Does this iconic skincare scrub actually work? Experts come clean on exfoliants

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This might come as a bit harsh: Your favorite exfoliator might be too abrasive for your skin.

Exfoliating scrubs, specifically, the St. Ives Apricot Scrub, have earned a controversial reputation — diehard fans refuse to relinquish their holy grail skincare product, while experts adamantly advise against it.

While it can make you feel squeaky clean, physically scrubbing at the skin to exfoliate — whether using a tool or a product that contains beads or grit — can be too harsh, especially on your face where the skin is more sensitive.

You may be tempted to scrub at your face to achieve baby soft skin, but dermatologists say not so fast. LIGHTFIELD STUDIOS –

This can leave your complexion red and irritated or even worsen conditions like acne, experts tell HuffPost.

“I tell patients to avoid using scrubs with large particles to avoid causing any negative reaction such as irritation, redness or flakiness,” Dr. Howard Sobel, a New York City dermatologist, told the outlet.

While other areas of the body may benefit from some extra attention with a scrub — such as rough heels — it is generally unnecessary on the face. After all, the skin naturally exfoliates itself, sloughing off dead skin without the help of a third party scrub.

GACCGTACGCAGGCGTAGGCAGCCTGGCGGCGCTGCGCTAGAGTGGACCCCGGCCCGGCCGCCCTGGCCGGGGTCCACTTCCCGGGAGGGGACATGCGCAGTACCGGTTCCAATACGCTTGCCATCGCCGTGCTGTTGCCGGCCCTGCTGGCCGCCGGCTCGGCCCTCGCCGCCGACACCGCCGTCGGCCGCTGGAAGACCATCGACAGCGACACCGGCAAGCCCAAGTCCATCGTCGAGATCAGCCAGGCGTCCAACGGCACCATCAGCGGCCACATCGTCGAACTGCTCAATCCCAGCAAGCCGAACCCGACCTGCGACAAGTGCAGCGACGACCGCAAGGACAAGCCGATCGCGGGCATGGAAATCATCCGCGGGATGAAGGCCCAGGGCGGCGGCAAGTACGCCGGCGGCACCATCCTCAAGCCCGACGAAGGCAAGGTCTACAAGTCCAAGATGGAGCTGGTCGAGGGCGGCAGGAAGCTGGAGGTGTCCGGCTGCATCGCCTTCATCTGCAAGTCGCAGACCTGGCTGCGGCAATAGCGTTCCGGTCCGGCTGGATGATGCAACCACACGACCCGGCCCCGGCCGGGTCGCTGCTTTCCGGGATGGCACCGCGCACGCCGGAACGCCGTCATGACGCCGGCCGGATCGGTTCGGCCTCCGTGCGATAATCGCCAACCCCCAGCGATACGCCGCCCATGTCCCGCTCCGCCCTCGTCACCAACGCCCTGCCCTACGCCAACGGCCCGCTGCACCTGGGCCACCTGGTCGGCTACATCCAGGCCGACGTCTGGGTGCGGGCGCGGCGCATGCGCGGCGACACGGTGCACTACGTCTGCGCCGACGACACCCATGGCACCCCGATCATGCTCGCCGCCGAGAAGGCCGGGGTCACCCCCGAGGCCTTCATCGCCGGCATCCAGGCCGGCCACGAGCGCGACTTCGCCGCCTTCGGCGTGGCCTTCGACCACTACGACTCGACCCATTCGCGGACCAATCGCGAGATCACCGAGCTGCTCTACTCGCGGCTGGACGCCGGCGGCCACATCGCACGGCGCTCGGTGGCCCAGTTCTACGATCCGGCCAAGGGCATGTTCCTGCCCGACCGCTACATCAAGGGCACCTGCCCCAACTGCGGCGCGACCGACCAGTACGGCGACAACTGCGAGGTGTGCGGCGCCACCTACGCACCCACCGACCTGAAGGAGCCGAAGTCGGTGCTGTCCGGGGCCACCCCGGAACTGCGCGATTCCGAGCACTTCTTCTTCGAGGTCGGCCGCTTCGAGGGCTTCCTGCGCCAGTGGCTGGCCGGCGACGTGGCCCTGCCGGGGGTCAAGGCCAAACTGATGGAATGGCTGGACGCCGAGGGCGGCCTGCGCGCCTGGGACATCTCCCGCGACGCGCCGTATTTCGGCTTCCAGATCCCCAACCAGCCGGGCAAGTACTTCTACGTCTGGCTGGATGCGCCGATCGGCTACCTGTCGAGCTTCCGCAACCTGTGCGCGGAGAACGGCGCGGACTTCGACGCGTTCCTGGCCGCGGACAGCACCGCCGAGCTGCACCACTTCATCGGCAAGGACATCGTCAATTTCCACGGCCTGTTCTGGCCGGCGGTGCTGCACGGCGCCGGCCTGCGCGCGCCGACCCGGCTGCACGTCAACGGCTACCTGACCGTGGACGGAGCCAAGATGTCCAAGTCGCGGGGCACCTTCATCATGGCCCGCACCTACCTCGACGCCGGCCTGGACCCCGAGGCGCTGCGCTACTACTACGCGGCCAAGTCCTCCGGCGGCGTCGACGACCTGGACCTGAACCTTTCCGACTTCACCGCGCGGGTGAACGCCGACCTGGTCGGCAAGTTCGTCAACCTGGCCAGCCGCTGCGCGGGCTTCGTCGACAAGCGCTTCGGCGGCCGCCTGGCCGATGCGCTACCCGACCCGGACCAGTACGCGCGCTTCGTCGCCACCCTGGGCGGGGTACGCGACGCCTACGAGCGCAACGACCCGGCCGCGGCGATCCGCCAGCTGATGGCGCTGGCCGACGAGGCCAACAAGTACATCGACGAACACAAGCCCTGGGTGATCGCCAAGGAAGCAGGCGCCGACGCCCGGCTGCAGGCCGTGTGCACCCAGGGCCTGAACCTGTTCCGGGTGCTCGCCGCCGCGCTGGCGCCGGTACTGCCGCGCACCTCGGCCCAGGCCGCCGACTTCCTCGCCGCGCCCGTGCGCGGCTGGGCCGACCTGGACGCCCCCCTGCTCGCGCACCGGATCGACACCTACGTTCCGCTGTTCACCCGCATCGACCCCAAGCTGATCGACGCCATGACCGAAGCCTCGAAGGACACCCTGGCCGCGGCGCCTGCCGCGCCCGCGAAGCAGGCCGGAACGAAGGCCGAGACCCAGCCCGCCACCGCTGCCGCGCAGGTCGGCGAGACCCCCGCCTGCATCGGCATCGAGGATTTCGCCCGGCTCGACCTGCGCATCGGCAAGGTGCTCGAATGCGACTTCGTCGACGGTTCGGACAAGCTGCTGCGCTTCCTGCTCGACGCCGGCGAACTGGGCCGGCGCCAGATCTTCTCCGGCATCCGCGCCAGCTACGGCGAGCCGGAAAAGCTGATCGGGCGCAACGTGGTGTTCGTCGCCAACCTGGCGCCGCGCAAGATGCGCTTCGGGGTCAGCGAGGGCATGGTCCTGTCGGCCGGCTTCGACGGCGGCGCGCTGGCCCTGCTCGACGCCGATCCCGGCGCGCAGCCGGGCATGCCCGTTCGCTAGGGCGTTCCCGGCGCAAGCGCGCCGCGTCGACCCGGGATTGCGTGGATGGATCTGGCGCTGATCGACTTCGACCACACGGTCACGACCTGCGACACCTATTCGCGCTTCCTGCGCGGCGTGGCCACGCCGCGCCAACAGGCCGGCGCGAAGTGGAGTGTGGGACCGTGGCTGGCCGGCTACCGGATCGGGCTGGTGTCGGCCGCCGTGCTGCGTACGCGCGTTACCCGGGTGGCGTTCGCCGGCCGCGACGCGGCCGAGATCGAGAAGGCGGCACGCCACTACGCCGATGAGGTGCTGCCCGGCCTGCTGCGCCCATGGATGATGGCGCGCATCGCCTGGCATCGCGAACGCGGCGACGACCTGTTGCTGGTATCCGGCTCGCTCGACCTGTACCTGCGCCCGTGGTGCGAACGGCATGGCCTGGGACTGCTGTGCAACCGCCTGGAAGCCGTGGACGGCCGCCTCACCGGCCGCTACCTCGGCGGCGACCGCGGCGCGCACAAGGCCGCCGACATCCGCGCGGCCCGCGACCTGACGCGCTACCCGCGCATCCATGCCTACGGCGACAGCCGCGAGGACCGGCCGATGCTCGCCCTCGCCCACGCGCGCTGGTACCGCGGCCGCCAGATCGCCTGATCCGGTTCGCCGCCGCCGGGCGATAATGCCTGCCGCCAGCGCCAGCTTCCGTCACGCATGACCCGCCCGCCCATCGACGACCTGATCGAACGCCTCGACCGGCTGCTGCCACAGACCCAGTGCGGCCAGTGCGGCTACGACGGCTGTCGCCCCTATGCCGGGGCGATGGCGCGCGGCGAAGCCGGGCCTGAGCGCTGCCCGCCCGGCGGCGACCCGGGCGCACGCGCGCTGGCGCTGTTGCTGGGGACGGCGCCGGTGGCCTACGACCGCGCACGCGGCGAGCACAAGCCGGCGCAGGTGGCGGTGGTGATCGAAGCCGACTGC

On the face, dead skin can build up and clog pores, so those with oily and acne-prone skin could benefit from a gentle exfoliant on rare occasions.

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Abrasive scrubs with grit and beads can cause micro-traumas to the skin and irritate it further, leaving your complexion red and potentially worse-off than before. tatyanarow –

“I would advise people to use gentle sponges and washcloths, rather than a physical scrub,” said board-certified dermatologist Jinmeng Zhang, who is based in Arizona. “I find that products with beads or small granules and brushes are too abrasive.”

People who can’t quit exfoliating cold turkey should at least refrain from it before spending time in the sun, as it makes the skin more prone to burns. You also shouldn’t exfoliate over broken skin or bug bites, per HuffPost.

Another option is chemical exfoliators, which are better-tolerated on the skin than physical scrubs because they use acids to unclog pores without causing trauma to the skin.

Chemical exfoliants tend to be better tolerated and gentler on the skin to achieve the desired result. Veronika –

According to Sobel, chemical exfoliators are serums, toners or other products that contain ingredients such as glycolic, lactic and citric acid, also known as aloha hydroxy acids (AHA), or beta hydroxy acids (BHA) like salicylic acid. Retinoids can also be prescribed by your doctor to achieve the same result.

After exfoliating, The American Academy of Dermatology Association recommends following with a moisturizer.

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